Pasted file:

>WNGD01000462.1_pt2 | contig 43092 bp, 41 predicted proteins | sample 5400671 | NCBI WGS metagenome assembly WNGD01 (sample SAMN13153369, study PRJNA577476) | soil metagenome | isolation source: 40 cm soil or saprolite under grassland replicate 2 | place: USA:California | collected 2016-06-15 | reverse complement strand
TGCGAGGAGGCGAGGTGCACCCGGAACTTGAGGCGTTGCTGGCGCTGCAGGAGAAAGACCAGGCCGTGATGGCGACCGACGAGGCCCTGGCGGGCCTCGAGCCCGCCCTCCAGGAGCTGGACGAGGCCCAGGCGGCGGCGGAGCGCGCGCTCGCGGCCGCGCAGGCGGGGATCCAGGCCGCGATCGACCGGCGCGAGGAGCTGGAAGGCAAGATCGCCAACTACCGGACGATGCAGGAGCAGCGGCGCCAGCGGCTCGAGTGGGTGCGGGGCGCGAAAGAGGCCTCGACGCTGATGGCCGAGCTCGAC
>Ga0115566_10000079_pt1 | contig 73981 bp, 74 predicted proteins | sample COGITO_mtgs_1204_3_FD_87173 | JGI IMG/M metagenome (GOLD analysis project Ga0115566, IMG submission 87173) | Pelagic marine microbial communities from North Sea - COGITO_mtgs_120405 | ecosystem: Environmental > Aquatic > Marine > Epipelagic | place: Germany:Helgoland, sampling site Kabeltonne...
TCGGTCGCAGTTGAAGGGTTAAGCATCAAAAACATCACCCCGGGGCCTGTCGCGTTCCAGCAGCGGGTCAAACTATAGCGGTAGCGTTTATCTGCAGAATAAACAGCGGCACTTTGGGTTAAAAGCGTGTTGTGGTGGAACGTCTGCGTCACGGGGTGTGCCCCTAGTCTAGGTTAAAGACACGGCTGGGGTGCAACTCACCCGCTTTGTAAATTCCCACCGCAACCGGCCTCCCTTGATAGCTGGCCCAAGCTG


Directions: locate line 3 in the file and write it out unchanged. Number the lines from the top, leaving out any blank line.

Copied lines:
>Ga0115566_10000079_pt1 | contig 73981 bp, 74 predicted proteins | sample COGITO_mtgs_1204_3_FD_87173 | JGI IMG/M metagenome (GOLD analysis project Ga0115566, IMG submission 87173) | Pelagic marine microbial communities from North Sea - COGITO_mtgs_120405 | ecosystem: Environmental > Aquatic > Marine > Epipelagic | place: Germany:Helgoland, sampling site Kabeltonne...